Description: The end of the Cold War and the collapse of communism in the Soviet Union and Eastern Europe have been accompanied by the spread of democracy, advancement in respect for human rights, and the introduction of market reforms in different parts of the world. The Middle Eastern region has not been an exception to this trend, where, in response to the mounting economic crisis and domestic public pressure, several governments introduced democratic and economic reforms. This thesis investigates the trends in the distribution of political authority among the Middle Eastern countries and the progress that these countries have made on the path of democracy and respect of human rights. Also explored are the various processes of political liberalization in Middle East states, and explanations posed as to why certain types of regimes have allowed for conditions conducive for reform and others have not.
Date: December 2006
Creator: Spinks, Brandon Todd

Developing Capacity: The IMF's Impact on State Capacity

Description: The purpose of this thesis is to examine the impact of International Monetary Fund (IMF) loans since the adoption of the governance mandate on overall government capability. The study will explore whether the presence of IMF loans in developing countries enhances state capacity. Administrative capacity is of particular importance because it is a requisite for the integration of state and society in the national political arena and encourages joint involvement of government and citizenry in overall representation of societal interests. The model designed to test the two primary hypotheses is comprised of a simultaneous system of equations. Despite criticisms of IMF conditionality arrangements, it appears that these programs are largely effective at increasing administrative capacity, an important factor in achieving economic growth and national ownership of IMF development programs.
Date: December 2006
Creator: Harper, Christine

Contextualizing the Law: Sentencing Decisions of Sexual Assault Cases of Dallas County, 1999-2005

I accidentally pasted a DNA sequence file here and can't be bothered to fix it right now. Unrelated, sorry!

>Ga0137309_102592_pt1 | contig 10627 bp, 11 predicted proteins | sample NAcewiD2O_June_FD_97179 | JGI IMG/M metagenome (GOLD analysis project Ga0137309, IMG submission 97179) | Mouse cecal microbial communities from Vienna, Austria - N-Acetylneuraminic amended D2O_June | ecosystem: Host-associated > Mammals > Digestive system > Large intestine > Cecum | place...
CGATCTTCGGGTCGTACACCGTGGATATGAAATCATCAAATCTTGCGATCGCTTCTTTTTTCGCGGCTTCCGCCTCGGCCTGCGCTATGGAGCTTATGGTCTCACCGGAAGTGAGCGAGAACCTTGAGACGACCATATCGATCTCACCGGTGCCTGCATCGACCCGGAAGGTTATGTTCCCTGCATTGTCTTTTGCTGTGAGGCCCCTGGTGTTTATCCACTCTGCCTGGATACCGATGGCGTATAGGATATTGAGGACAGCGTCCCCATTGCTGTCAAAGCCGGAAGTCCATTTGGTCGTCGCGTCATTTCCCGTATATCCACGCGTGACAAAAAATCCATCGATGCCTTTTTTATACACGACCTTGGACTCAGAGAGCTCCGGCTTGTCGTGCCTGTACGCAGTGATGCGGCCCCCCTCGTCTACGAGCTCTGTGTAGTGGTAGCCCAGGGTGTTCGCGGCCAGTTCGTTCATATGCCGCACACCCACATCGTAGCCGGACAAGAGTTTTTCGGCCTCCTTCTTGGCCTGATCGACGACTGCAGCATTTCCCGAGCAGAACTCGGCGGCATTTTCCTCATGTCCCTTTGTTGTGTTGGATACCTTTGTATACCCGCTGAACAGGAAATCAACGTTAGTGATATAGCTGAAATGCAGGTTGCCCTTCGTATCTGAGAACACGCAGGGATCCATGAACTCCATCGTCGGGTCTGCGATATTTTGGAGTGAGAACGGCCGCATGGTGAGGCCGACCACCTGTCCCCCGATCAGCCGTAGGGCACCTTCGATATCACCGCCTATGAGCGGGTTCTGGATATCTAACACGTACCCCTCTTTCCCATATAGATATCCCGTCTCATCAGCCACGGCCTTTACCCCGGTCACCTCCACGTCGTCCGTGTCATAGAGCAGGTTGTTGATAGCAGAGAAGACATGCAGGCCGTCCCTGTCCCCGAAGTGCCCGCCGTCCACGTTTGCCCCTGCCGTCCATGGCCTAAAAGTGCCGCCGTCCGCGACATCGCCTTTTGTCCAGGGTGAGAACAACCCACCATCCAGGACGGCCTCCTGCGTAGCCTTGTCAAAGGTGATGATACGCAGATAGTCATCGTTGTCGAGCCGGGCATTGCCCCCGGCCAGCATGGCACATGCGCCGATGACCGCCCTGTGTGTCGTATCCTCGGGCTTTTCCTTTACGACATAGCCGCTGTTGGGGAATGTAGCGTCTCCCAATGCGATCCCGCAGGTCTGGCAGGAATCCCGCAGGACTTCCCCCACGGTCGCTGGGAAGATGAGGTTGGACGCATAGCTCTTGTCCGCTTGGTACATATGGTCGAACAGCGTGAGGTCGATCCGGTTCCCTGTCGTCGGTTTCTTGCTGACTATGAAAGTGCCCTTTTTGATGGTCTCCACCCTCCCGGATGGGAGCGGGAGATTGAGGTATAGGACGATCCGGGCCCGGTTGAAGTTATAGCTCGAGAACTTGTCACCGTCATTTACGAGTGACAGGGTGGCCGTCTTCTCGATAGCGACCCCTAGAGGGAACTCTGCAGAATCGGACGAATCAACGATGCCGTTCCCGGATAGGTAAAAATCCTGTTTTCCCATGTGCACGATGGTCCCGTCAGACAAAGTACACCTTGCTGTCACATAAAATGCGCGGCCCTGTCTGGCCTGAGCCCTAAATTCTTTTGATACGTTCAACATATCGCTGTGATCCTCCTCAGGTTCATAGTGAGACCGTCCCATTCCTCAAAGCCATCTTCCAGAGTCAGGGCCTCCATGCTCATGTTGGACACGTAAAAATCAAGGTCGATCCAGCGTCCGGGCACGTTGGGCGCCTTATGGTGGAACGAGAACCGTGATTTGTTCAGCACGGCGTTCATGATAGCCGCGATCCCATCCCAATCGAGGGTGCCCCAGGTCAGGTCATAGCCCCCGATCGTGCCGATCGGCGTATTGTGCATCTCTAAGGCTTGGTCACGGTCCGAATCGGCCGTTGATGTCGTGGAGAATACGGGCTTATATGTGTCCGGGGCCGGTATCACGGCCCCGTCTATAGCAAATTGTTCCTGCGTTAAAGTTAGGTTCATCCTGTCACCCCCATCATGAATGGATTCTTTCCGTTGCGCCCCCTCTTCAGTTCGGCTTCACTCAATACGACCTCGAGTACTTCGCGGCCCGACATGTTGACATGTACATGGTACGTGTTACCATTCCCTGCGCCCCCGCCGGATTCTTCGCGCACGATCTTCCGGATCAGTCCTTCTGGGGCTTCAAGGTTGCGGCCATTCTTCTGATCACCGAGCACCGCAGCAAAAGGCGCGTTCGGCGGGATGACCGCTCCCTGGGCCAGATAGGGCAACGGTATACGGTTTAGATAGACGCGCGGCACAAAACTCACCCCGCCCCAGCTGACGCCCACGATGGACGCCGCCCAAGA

Description: The incidence of sexual assault inundates the courts with many cases each year. Given the unique nature of the crime, judges and juries are faced with an array of different scenarios to which they are required to make fair, justifiable and consistent decisions. I examine child sexual assault cases of Dallas County 1999-2005, I look at both legal and extralegal factors including case characteristics, institutional characteristics and characteristics of the defendants and the victims. First, I examine the impact of the independent variables on sentence length using regression analysis to determine influences on sentencing for judges and juries. Second, I examine the same factors using Probit analysis to determine which characteristics make a life sentence more probable for those decision-makers.
Date: December 2006
Creator: Greening, Megan

Foucault's Foundationless Democratic Theory

Description: I examine a key shift in Michel Foucault's political philosophy from a position in which he was a staunch anti-humanist, to a final position in which he advocated not only the ability of the subject to influence his political condition, but also the individual freedoms assured by a democratic form of government. I begin by summarizing his overall critique of the post-Enlightenment West, and then explain how his observation of the Iranian Revolution served as a key turning point concerning his attitude towards the subject. Next, I elaborate on the direction of Foucault's late writings and examine how his new conceptualization of the subject leads him to embrace a democratic political system albeit free from Enlightenment philosophical foundations. I conclude by critiquing Foucault's foundationless democratic theory on the basis that it would ultimately undermine the individual freedoms and aesthetic development that he seeks to protect.